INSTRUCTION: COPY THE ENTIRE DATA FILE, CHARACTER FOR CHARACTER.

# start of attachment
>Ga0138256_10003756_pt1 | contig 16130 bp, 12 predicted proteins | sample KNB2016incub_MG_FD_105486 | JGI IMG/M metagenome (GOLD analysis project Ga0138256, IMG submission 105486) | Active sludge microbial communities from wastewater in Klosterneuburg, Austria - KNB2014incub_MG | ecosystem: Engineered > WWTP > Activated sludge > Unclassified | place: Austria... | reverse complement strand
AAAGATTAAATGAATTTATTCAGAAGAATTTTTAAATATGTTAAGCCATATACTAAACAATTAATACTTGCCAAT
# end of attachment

>Ga0138256_10003756_pt1 | contig 16130 bp, 12 predicted proteins | sample KNB2016incub_MG_FD_105486 | JGI IMG/M metagenome (GOLD analysis project Ga0138256, IMG submission 105486) | Active sludge microbial communities from wastewater in Klosterneuburg, Austria - KNB2014incub_MG | ecosystem: Engineered > WWTP > Activated sludge > Unclassified | place: Austria... | reverse complement strand
AAAGATTAAATGAATTTATTCAGAAGAATTTTTAAATATGTTAAGCCATATACTAAACAATTAATACTTGCCAAT